OK, which famous poet whose name is never uttered by cool po-folks of the 21st cent. said the following:
"You get more credit for thinking if you restate formulas or cite cases which fall easily under formulae. But all the fun is outside, saying things that suggest formulae but won't formulate - that almost but don't quite formulate."
"The poem must have as good a point as an anecdote or a joke. It is the more effective if it has something analogous to the practical joke - an action - a 'put up job'..."
"Performance in poetry and in life is recognition and admission of the fact that things are not to be too well understood."
"The tone of plain statement is one tone and not to be despised. All the same it has been my great object in poetry to avoid the use of it."
No cheating by using Google!
The truth is, one imagines, that the publishers—seeing their best and their least products received with a uniform equanimity—must be aware that the drama of the book world is being slowly, painlessly killed. Everything is somehow alike, whether it be a routine work of history by a respectable academic, a group of platitudes from the Pentagon, a volume of verse, a work of radical ideas, a work of conservative ideas. Simple “coverage” seems to have won out over the drama of opinion; “readability,” a cozy little word has taken the place of the old-fashioned requirement of good, clear prose style, which is something else. -- Elizabeth Hardwick, ca. 1959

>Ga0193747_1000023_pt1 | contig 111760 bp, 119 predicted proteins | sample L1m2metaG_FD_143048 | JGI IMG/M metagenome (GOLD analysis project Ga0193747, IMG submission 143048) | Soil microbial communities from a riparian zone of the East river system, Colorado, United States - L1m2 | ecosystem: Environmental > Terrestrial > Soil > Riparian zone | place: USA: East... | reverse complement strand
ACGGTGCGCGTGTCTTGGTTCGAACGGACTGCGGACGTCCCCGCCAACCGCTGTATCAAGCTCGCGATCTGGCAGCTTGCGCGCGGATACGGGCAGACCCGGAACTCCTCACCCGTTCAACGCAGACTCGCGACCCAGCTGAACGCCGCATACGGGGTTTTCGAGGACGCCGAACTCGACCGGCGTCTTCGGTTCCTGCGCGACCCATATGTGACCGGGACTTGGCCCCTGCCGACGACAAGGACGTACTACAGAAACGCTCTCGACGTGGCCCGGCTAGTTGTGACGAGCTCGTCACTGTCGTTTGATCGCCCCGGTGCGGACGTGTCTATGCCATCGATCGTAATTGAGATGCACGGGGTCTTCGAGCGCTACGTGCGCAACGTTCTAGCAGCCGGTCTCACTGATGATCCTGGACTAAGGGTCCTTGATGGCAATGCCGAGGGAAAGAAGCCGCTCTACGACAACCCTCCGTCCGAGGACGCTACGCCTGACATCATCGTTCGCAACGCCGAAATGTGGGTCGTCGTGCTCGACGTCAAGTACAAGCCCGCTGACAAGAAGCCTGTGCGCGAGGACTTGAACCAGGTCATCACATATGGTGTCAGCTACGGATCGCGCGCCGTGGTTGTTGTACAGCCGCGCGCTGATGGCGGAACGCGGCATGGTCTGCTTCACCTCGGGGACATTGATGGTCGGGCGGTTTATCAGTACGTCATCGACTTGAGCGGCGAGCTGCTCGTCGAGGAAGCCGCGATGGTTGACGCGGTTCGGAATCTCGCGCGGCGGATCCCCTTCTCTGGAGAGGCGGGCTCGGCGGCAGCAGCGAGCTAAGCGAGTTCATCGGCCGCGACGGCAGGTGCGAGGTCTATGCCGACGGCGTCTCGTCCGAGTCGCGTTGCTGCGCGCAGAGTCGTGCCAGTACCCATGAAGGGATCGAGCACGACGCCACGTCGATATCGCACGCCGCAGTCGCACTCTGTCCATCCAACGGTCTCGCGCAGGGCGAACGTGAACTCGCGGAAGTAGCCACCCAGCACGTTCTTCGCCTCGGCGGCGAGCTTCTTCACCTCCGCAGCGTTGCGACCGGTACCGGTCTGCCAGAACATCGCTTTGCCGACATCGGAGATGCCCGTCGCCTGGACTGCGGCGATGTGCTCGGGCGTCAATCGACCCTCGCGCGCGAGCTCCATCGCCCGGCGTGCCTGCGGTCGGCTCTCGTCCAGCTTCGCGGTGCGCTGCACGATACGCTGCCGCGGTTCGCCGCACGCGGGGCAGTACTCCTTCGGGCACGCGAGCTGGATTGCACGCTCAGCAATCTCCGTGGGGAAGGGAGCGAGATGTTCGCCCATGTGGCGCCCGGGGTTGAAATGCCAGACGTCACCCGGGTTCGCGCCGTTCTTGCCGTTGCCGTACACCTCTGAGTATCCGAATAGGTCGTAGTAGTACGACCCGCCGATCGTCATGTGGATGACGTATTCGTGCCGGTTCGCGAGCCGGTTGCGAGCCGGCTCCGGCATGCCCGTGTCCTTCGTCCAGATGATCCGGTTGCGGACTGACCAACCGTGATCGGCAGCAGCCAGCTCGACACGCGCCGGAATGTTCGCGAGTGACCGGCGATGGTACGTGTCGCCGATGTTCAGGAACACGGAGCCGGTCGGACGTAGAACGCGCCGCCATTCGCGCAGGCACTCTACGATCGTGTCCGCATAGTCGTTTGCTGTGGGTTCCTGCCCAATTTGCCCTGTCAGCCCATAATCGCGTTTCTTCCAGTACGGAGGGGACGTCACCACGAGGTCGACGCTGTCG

The enemy is nobody, the anger involves nobody. One goes from humility to anger, from anger to humility: to write as well as one can, not in order to be better than the others, but in order to contribute to the elaboration of a text the aim of which is to represent neither me nor the others; to advance unarmed across the paper, to lose oneself in the act of writing, to be nobody and oneself at the same time. -- Octavio Paz